Skip to content

Why amazon.com is eating bn.com’s lunch

I recently posted about an inane and penny-pinching customer service experience with Barnes and Noble. I also mentioned that I was switching out my iPhone for an HTC One. These two threads have now converged because of what happened when I attempted to resell my old iPhone through the “trade-in program” on amazon.com.

I would not recommend the Amazon trade-in program. It probably is a cautionary signal that it’s just about the only thing on Amazon you do not have the opportunity to review. It seemed simple enough with a fair trade-in price and seamless execution (print out your shipping label and put it in the mail at their expense and they’ll return it if it does not meet their criteria). But my trade-in was rejected with a message that the return was covered with deep scratches–that’s not my phone. Then they sent it back, the tracking number was bogus, it went missing, and finally an empty box showed up at my door.

I complained to Amazon and here is their reply: “I’m sorry to hear that the trade return arrived empty.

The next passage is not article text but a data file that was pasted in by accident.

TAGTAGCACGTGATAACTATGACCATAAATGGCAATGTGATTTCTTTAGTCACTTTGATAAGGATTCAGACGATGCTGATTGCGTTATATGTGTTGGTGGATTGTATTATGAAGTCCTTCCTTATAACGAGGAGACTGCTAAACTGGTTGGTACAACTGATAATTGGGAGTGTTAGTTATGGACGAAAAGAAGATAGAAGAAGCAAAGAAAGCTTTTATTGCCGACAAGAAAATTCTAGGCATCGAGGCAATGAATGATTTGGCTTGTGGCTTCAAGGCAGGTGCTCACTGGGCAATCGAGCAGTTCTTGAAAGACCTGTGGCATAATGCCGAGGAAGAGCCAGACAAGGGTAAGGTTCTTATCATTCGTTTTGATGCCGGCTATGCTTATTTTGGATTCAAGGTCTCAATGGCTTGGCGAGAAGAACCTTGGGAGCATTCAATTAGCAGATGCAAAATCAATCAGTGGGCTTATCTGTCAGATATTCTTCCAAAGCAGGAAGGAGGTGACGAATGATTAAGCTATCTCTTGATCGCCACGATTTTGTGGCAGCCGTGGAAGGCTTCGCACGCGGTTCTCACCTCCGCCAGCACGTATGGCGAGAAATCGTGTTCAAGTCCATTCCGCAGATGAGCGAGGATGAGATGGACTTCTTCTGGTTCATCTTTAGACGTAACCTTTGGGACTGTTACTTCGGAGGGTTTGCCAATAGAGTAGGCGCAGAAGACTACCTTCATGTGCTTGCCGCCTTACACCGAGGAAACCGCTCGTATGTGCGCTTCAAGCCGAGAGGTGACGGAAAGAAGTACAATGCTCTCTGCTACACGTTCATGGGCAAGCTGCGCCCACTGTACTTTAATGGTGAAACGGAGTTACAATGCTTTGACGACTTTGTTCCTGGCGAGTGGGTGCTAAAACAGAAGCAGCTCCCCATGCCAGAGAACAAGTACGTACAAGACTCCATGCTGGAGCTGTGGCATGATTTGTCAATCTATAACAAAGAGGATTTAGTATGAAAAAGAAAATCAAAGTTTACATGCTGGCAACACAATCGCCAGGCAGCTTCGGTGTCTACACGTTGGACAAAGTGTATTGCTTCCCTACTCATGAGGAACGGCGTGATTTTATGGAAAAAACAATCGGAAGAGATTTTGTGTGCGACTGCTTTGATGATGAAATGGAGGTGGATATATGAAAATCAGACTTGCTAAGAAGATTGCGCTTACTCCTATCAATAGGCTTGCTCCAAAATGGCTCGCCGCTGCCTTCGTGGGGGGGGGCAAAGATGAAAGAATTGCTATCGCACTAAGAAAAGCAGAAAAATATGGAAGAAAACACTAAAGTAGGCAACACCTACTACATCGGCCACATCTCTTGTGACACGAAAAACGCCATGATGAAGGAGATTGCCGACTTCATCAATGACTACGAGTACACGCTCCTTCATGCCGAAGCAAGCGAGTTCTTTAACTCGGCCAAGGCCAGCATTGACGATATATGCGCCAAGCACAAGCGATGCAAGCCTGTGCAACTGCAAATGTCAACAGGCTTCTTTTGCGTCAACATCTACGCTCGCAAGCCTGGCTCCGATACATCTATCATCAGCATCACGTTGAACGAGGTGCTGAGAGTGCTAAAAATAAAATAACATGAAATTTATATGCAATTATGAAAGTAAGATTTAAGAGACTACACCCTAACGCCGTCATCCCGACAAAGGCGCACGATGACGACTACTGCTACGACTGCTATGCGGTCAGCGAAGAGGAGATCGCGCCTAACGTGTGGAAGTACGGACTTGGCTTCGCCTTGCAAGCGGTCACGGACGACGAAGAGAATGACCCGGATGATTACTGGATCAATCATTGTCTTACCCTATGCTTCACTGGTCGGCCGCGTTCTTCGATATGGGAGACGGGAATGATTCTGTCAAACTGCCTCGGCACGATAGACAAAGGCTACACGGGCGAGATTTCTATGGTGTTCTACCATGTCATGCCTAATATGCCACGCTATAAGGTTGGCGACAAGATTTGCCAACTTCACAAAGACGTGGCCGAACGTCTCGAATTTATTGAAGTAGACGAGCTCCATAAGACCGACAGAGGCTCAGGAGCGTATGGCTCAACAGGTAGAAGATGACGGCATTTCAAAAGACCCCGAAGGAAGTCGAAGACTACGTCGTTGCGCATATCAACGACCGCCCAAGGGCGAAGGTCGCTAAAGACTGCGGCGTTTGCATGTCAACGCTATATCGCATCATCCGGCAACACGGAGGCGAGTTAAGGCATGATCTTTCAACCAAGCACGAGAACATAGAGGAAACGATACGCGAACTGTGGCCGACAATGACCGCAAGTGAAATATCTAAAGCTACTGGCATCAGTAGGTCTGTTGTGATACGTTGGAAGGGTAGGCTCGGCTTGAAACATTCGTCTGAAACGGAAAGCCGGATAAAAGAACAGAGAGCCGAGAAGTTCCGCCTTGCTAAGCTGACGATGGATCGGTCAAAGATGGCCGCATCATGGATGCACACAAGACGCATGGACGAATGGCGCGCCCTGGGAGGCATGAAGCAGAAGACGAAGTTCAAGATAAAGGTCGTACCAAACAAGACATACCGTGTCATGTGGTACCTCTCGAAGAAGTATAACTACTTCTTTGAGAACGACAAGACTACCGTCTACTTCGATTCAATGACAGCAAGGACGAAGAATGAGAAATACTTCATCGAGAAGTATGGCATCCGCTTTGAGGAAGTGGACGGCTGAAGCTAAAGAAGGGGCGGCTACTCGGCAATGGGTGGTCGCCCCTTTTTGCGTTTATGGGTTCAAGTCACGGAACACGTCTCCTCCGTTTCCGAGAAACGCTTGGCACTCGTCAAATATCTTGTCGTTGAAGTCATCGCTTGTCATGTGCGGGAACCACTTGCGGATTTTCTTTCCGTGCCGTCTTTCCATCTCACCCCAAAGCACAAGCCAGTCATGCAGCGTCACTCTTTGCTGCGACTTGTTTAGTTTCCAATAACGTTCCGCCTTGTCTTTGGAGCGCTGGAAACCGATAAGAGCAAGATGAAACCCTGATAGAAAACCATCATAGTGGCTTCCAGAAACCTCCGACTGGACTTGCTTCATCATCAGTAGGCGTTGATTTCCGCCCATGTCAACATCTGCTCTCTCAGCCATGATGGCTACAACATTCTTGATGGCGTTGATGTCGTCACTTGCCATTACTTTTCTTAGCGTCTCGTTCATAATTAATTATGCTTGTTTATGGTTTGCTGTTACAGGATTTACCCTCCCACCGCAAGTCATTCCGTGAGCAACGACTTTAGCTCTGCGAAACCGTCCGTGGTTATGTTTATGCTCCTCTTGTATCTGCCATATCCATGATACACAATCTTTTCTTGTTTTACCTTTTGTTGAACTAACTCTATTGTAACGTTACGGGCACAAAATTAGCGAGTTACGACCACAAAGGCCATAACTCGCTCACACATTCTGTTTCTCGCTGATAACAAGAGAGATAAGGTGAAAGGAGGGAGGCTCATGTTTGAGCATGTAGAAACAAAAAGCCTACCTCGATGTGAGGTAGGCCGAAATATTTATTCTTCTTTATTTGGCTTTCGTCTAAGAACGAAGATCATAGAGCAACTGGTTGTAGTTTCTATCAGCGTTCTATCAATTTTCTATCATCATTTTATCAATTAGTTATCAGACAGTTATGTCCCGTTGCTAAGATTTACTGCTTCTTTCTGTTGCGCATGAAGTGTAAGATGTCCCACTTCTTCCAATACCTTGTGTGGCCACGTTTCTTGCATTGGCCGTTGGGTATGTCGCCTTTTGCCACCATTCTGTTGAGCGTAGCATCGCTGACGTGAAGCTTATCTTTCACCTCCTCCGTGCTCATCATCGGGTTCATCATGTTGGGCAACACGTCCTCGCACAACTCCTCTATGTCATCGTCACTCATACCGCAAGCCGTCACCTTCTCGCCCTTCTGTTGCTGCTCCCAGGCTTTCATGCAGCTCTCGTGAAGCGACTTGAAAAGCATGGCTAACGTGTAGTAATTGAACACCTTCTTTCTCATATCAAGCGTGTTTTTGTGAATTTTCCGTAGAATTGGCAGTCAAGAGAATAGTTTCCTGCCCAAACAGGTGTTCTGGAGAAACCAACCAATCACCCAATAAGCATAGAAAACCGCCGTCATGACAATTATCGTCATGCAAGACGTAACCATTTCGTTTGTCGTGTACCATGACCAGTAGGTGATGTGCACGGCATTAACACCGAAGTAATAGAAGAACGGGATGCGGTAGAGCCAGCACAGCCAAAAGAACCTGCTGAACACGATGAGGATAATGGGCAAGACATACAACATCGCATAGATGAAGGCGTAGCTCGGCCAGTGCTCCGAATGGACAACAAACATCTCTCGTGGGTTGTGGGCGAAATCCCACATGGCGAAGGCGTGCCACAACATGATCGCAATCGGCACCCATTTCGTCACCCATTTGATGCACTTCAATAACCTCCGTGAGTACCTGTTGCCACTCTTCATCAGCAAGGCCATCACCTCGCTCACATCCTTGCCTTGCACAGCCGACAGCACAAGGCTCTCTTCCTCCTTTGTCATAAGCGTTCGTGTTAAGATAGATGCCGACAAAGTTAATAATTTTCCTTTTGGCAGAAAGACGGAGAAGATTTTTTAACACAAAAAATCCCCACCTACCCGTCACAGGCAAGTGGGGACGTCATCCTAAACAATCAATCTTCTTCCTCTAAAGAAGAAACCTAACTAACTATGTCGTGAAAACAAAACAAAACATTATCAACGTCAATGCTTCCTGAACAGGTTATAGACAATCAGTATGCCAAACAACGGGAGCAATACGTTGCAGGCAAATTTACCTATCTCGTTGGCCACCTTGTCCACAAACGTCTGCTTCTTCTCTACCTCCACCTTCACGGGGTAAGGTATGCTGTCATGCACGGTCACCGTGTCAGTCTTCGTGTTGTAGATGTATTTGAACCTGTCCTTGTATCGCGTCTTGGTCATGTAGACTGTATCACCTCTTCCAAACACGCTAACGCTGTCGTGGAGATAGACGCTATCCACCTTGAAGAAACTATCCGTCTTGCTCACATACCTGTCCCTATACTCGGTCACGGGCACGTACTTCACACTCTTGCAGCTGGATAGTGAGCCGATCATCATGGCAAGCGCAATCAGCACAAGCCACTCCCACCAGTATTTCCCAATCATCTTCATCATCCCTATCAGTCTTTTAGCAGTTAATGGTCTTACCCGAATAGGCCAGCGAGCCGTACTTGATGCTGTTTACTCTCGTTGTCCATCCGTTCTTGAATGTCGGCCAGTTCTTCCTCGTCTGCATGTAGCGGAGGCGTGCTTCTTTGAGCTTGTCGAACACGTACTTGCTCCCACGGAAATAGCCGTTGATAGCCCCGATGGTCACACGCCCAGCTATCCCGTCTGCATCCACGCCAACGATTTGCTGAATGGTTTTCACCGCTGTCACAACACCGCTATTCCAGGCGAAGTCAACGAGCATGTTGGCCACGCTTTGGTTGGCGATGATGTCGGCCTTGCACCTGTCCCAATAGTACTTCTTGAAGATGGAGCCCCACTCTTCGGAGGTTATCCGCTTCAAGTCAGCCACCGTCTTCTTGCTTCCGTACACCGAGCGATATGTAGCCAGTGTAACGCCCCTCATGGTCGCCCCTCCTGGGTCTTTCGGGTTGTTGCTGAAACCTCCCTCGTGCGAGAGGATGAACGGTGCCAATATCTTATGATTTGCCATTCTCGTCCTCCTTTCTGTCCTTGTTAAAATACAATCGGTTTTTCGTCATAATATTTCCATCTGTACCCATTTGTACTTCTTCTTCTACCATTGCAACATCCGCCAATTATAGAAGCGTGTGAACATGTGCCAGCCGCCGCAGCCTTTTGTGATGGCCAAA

To make this right for you, I’m issuing a promotional certificate to your account for $115.60 which you can use the next time you order an item shipped and sold by Amazon.com.”

That’s the full value I would have received if the trade had been accepted, offered to me immediately with no questions asked. To be fair, I’ve spent a lot of money with amazon over the years and they certainly know this. But I can only imagine how the prim “management” at bn.com would have reacted.

That’s why one company is taking over the world, and the other is slowly sinking into the sea like the setting sun.

Post a Comment

Your email is never published nor shared. Required fields are marked *
*
*

Social Widgets powered by AB-WebLog.com.